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A New Orleans Real Estate Boom Eight Years After Katrina

Federal money helps le bons temps rouler in New Orleans
Federal aid that helped rebuild the city: $120.5 billion
Federal aid that helped rebuild the city: $120.5 billionPhotograph by Dwight Nadig/Getty Images

Sean Cummings has developed 18 projects in New Orleans, including condominiums, hotels, and luxury lofts with floor-to-ceiling windows at a former rice processing plant. Up next: a residential complex planned for a weed-choked lot currently home to an abandoned school bus. “New Orleans was once unappealing to many investors because it was thought of as a giant bar,” says Cummings, chief executive officer of developer Ekistics, about his native city. Today, “more and more people choose the city for its quality of life. It’s sexy, it’s vibrant, it’s full of life.”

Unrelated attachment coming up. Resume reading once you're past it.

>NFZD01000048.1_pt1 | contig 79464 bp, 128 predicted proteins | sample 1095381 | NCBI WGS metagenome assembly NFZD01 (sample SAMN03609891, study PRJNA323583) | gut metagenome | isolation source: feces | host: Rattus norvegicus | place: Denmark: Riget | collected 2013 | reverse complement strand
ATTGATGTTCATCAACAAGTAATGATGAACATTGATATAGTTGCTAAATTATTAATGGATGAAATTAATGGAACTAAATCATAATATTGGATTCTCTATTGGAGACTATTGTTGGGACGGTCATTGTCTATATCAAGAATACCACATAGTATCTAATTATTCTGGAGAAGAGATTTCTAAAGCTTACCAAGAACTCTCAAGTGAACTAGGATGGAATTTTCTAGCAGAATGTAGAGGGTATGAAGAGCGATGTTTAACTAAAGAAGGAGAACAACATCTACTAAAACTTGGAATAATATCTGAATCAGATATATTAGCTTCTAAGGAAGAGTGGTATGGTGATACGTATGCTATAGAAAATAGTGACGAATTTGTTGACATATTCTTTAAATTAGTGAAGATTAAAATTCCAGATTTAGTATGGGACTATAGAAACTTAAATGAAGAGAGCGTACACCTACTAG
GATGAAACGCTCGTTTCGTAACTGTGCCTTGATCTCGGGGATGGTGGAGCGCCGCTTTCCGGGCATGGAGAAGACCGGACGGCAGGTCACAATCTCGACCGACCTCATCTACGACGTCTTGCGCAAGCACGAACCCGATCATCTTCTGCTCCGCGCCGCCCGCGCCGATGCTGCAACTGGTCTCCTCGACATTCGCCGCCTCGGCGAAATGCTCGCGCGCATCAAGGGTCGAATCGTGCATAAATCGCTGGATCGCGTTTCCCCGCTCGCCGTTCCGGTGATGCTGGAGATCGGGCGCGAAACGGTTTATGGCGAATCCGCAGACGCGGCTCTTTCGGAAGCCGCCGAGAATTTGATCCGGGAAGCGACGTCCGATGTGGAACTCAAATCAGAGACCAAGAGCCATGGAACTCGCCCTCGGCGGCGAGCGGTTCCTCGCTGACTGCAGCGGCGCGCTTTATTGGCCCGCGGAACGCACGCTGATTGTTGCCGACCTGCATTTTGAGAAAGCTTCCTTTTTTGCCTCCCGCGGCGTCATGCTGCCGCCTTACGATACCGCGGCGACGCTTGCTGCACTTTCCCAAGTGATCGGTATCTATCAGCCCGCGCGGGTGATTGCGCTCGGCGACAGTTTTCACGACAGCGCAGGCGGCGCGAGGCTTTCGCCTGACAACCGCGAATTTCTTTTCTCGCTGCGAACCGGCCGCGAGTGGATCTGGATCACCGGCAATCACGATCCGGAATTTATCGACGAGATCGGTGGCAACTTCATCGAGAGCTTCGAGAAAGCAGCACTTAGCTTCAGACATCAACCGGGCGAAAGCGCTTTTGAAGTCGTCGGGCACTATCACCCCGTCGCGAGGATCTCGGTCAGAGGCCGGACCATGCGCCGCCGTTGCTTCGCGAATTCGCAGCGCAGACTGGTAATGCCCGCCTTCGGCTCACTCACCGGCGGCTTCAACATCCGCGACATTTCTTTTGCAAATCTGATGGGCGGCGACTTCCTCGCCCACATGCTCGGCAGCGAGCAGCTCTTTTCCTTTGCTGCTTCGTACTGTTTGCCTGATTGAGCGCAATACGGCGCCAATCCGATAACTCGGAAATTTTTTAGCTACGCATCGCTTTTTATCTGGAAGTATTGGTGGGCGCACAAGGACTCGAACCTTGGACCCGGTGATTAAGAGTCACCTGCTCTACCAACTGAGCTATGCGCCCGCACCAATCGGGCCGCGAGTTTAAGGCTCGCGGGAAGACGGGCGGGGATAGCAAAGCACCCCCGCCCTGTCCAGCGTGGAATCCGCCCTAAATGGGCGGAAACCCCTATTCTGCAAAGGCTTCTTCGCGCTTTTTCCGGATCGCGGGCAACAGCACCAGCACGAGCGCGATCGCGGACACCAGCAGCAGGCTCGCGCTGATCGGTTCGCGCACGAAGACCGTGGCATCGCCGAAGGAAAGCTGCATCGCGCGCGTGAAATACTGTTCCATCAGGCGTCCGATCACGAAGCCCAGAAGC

Eight years after Hurricane Katrina flooded 80 percent of the city and displaced 400,000 residents, New Orleans has become one of the fastest-growing U.S. commercial real estate markets. Luxury housing, retail, and office projects are under way in a construction boom sparked by $120.5 billion in federal aid that helped restore the city’s infrastructure, including shoring up levees and building new roads. Tourism spending is at a record, fueling hotel demand, as visitors flock to the home of the Jazz and Heritage Festival and Mardi Gras. Treme, a television drama about the aftermath of Katrina, was shot on location, and Louisiana is now the third-most-popular filming destination in the U.S., after California and New York, according to the New Orleans Mayor’s Office of Cultural Economy.